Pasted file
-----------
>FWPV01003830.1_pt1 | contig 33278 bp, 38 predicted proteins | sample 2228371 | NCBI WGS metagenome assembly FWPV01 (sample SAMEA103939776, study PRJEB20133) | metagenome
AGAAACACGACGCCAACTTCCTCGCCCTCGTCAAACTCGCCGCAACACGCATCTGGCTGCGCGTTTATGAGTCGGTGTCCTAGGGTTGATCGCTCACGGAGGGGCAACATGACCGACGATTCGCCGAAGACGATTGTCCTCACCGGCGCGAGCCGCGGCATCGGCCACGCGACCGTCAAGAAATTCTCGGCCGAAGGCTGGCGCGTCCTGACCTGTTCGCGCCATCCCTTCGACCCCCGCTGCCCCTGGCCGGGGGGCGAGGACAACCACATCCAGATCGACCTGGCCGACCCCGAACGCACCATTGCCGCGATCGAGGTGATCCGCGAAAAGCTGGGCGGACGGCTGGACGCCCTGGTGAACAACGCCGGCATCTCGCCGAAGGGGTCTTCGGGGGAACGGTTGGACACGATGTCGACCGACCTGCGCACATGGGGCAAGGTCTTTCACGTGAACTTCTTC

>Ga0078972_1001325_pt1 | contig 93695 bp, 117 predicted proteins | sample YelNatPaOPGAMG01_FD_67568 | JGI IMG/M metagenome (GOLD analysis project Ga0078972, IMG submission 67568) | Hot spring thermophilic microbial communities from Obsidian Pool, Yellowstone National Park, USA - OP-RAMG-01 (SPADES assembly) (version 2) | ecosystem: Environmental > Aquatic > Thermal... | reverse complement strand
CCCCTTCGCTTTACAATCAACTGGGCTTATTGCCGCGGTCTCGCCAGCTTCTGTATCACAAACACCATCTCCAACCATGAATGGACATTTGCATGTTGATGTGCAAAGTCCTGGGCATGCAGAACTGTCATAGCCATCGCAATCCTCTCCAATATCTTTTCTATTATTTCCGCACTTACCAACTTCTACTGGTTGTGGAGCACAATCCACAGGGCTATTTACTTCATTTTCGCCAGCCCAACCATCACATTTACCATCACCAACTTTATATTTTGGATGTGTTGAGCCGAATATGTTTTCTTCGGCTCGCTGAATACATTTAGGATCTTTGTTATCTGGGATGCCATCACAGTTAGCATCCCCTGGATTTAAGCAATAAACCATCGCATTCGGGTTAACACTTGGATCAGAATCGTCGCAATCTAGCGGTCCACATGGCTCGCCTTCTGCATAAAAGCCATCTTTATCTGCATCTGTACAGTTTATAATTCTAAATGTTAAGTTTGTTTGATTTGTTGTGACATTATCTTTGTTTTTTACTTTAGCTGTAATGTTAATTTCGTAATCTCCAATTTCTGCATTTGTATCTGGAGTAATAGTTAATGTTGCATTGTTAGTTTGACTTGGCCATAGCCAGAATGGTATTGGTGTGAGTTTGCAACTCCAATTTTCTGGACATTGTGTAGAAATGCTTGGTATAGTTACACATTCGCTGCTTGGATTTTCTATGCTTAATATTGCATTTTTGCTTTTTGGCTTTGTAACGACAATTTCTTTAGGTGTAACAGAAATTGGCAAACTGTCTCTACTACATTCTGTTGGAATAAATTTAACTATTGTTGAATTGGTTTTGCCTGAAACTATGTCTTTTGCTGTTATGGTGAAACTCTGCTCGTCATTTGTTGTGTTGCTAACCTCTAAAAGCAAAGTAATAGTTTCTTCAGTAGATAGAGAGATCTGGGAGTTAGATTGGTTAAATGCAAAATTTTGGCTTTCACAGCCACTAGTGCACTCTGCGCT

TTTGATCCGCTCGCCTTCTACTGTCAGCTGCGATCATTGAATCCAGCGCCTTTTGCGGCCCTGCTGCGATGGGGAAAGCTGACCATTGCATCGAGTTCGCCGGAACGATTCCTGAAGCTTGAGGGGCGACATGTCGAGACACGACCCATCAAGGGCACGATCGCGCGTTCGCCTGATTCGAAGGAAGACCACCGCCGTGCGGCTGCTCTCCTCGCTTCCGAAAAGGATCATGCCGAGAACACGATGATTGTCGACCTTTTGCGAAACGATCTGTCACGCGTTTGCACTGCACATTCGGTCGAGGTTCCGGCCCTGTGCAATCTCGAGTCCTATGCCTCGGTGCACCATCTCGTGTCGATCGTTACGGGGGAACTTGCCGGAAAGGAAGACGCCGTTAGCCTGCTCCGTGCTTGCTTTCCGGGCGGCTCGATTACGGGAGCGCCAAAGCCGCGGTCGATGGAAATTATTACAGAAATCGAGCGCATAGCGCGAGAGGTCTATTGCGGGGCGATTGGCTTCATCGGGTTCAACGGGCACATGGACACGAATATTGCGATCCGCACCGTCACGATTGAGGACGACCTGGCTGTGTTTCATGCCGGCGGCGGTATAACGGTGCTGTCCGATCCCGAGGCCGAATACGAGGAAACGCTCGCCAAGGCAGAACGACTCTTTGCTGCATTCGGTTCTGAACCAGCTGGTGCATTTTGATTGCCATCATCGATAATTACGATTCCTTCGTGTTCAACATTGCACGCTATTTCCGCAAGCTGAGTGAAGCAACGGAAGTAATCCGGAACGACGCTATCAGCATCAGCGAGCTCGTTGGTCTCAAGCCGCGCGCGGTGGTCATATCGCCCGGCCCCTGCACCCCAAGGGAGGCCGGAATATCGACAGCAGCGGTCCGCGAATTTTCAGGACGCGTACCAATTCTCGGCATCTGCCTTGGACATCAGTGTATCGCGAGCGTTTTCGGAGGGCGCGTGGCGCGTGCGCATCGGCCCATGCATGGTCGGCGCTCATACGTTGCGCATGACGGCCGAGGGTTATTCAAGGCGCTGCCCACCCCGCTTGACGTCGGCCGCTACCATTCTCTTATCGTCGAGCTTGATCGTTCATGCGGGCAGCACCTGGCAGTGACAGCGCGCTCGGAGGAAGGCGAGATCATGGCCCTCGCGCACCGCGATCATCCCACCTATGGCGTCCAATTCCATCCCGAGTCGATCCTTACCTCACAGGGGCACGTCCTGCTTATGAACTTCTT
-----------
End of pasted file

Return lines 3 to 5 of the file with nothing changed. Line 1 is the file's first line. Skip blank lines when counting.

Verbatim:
>Ga0078972_1001325_pt1 | contig 93695 bp, 117 predicted proteins | sample YelNatPaOPGAMG01_FD_67568 | JGI IMG/M metagenome (GOLD analysis project Ga0078972, IMG submission 67568) | Hot spring thermophilic microbial communities from Obsidian Pool, Yellowstone National Park, USA - OP-RAMG-01 (SPADES assembly) (version 2) | ecosystem: Environmental > Aquatic > Thermal... | reverse complement strand
CCCCTTCGCTTTACAATCAACTGGGCTTATTGCCGCGGTCTCGCCAGCTTCTGTATCACAAACACCATCTCCAACCATGAATGGACATTTGCATGTTGATGTGCAAAGTCCTGGGCATGCAGAACTGTCATAGCCATCGCAATCCTCTCCAATATCTTTTCTATTATTTCCGCACTTACCAACTTCTACTGGTTGTGGAGCACAATCCACAGGGCTATTTACTTCATTTTCGCCAGCCCAACCATCACATTTACCATCACCAACTTTATATTTTGGATGTGTTGAGCCGAATATGTTTTCTTCGGCTCGCTGAATACATTTAGGATCTTTGTTATCTGGGATGCCATCACAGTTAGCATCCCCTGGATTTAAGCAATAAACCATCGCATTCGGGTTAACACTTGGATCAGAATCGTCGCAATCTAGCGGTCCACATGGCTCGCCTTCTGCATAAAAGCCATCTTTATCTGCATCTGTACAGTTTATAATTCTAAATGTTAAGTTTGTTTGATTTGTTGTGACATTATCTTTGTTTTTTACTTTAGCTGTAATGTTAATTTCGTAATCTCCAATTTCTGCATTTGTATCTGGAGTAATAGTTAATGTTGCATTGTTAGTTTGACTTGGCCATAGCCAGAATGGTATTGGTGTGAGTTTGCAACTCCAATTTTCTGGACATTGTGTAGAAATGCTTGGTATAGTTACACATTCGCTGCTTGGATTTTCTATGCTTAATATTGCATTTTTGCTTTTTGGCTTTGTAACGACAATTTCTTTAGGTGTAACAGAAATTGGCAAACTGTCTCTACTACATTCTGTTGGAATAAATTTAACTATTGTTGAATTGGTTTTGCCTGAAACTATGTCTTTTGCTGTTATGGTGAAACTCTGCTCGTCATTTGTTGTGTTGCTAACCTCTAAAAGCAAAGTAATAGTTTCTTCAGTAGATAGAGAGATCTGGGAGTTAGATTGGTTAAATGCAAAATTTTGGCTTTCACAGCCACTAGTGCACTCTGCGCT

TTTGATCCGCTCGCCTTCTACTGTCAGCTGCGATCATTGAATCCAGCGCCTTTTGCGGCCCTGCTGCGATGGGGAAAGCTGACCATTGCATCGAGTTCGCCGGAACGATTCCTGAAGCTTGAGGGGCGACATGTCGAGACACGACCCATCAAGGGCACGATCGCGCGTTCGCCTGATTCGAAGGAAGACCACCGCCGTGCGGCTGCTCTCCTCGCTTCCGAAAAGGATCATGCCGAGAACACGATGATTGTCGACCTTTTGCGAAACGATCTGTCACGCGTTTGCACTGCACATTCGGTCGAGGTTCCGGCCCTGTGCAATCTCGAGTCCTATGCCTCGGTGCACCATCTCGTGTCGATCGTTACGGGGGAACTTGCCGGAAAGGAAGACGCCGTTAGCCTGCTCCGTGCTTGCTTTCCGGGCGGCTCGATTACGGGAGCGCCAAAGCCGCGGTCGATGGAAATTATTACAGAAATCGAGCGCATAGCGCGAGAGGTCTATTGCGGGGCGATTGGCTTCATCGGGTTCAACGGGCACATGGACACGAATATTGCGATCCGCACCGTCACGATTGAGGACGACCTGGCTGTGTTTCATGCCGGCGGCGGTATAACGGTGCTGTCCGATCCCGAGGCCGAATACGAGGAAACGCTCGCCAAGGCAGAACGACTCTTTGCTGCATTCGGTTCTGAACCAGCTGGTGCATTTTGATTGCCATCATCGATAATTACGATTCCTTCGTGTTCAACATTGCACGCTATTTCCGCAAGCTGAGTGAAGCAACGGAAGTAATCCGGAACGACGCTATCAGCATCAGCGAGCTCGTTGGTCTCAAGCCGCGCGCGGTGGTCATATCGCCCGGCCCCTGCACCCCAAGGGAGGCCGGAATATCGACAGCAGCGGTCCGCGAATTTTCAGGACGCGTACCAATTCTCGGCATCTGCCTTGGACATCAGTGTATCGCGAGCGTTTTCGGAGGGCGCGTGGCGCGTGCGCATCGGCCCATGCATGGTCGGCGCTCATACGTTGCGCATGACGGCCGAGGGTTATTCAAGGCGCTGCCCACCCCGCTTGACGTCGGCCGCTACCATTCTCTTATCGTCGAGCTTGATCGTTCATGCGGGCAGCACCTGGCAGTGACAGCGCGCTCGGAGGAAGGCGAGATCATGGCCCTCGCGCACCGCGATCATCCCACCTATGGCGTCCAATTCCATCCCGAGTCGATCCTTACCTCACAGGGGCACGTCCTGCTTATGAACTTCTT